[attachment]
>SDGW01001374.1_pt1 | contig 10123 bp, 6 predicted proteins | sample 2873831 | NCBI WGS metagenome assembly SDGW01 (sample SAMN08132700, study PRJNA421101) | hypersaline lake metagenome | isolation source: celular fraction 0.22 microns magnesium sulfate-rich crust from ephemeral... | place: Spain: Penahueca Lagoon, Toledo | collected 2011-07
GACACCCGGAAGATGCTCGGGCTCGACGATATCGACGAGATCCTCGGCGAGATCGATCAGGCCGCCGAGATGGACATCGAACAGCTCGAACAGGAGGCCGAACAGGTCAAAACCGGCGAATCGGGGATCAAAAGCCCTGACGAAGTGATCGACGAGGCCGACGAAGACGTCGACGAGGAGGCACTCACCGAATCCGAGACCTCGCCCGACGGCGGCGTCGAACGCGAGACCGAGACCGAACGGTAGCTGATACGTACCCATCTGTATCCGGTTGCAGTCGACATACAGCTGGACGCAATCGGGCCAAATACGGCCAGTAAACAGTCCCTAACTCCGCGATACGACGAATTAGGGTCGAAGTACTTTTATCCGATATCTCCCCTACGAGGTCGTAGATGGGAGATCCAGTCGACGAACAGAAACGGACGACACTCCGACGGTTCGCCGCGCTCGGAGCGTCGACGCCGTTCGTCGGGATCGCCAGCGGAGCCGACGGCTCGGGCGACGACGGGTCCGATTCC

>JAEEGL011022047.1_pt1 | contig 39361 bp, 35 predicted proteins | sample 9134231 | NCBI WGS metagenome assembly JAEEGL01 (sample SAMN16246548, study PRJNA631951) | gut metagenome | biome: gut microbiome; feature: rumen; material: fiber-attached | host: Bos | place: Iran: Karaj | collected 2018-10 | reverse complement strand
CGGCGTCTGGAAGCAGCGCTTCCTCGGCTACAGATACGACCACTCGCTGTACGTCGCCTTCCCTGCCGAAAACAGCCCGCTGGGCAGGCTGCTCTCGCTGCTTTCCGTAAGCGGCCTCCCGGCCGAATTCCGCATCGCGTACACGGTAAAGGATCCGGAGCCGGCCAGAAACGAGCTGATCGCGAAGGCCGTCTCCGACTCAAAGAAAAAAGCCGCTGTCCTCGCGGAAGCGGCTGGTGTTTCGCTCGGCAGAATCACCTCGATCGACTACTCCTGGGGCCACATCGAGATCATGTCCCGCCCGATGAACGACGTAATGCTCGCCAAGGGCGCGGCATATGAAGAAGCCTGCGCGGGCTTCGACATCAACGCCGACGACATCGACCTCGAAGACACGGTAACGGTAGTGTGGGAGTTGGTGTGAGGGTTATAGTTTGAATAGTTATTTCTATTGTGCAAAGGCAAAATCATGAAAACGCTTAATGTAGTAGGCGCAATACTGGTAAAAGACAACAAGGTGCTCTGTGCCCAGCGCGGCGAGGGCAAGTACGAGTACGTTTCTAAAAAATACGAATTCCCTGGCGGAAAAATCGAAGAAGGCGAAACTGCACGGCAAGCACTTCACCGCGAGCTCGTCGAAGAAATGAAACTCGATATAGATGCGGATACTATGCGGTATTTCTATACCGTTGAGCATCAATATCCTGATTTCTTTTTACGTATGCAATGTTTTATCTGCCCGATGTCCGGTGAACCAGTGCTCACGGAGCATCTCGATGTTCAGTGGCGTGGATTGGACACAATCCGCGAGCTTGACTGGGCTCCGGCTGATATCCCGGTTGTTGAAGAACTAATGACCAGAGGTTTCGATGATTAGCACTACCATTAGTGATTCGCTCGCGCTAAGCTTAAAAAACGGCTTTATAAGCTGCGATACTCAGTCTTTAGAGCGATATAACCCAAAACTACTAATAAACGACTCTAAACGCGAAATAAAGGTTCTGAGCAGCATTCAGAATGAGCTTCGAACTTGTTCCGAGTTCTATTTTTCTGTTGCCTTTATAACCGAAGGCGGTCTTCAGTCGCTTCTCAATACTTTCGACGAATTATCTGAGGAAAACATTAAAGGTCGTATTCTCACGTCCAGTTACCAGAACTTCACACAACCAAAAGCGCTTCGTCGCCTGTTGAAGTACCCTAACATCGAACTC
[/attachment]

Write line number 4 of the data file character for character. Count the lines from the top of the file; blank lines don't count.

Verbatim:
CGGCGTCTGGAAGCAGCGCTTCCTCGGCTACAGATACGACCACTCGCTGTACGTCGCCTTCCCTGCCGAAAACAGCCCGCTGGGCAGGCTGCTCTCGCTGCTTTCCGTAAGCGGCCTCCCGGCCGAATTCCGCATCGCGTACACGGTAAAGGATCCGGAGCCGGCCAGAAACGAGCTGATCGCGAAGGCCGTCTCCGACTCAAAGAAAAAAGCCGCTGTCCTCGCGGAAGCGGCTGGTGTTTCGCTCGGCAGAATCACCTCGATCGACTACTCCTGGGGCCACATCGAGATCATGTCCCGCCCGATGAACGACGTAATGCTCGCCAAGGGCGCGGCATATGAAGAAGCCTGCGCGGGCTTCGACATCAACGCCGACGACATCGACCTCGAAGACACGGTAACGGTAGTGTGGGAGTTGGTGTGAGGGTTATAGTTTGAATAGTTATTTCTATTGTGCAAAGGCAAAATCATGAAAACGCTTAATGTAGTAGGCGCAATACTGGTAAAAGACAACAAGGTGCTCTGTGCCCAGCGCGGCGAGGGCAAGTACGAGTACGTTTCTAAAAAATACGAATTCCCTGGCGGAAAAATCGAAGAAGGCGAAACTGCACGGCAAGCACTTCACCGCGAGCTCGTCGAAGAAATGAAACTCGATATAGATGCGGATACTATGCGGTATTTCTATACCGTTGAGCATCAATATCCTGATTTCTTTTTACGTATGCAATGTTTTATCTGCCCGATGTCCGGTGAACCAGTGCTCACGGAGCATCTCGATGTTCAGTGGCGTGGATTGGACACAATCCGCGAGCTTGACTGGGCTCCGGCTGATATCCCGGTTGTTGAAGAACTAATGACCAGAGGTTTCGATGATTAGCACTACCATTAGTGATTCGCTCGCGCTAAGCTTAAAAAACGGCTTTATAAGCTGCGATACTCAGTCTTTAGAGCGATATAACCCAAAACTACTAATAAACGACTCTAAACGCGAAATAAAGGTTCTGAGCAGCATTCAGAATGAGCTTCGAACTTGTTCCGAGTTCTATTTTTCTGTTGCCTTTATAACCGAAGGCGGTCTTCAGTCGCTTCTCAATACTTTCGACGAATTATCTGAGGAAAACATTAAAGGTCGTATTCTCACGTCCAGTTACCAGAACTTCACACAACCAAAAGCGCTTCGTCGCCTGTTGAAGTACCCTAACATCGAACTC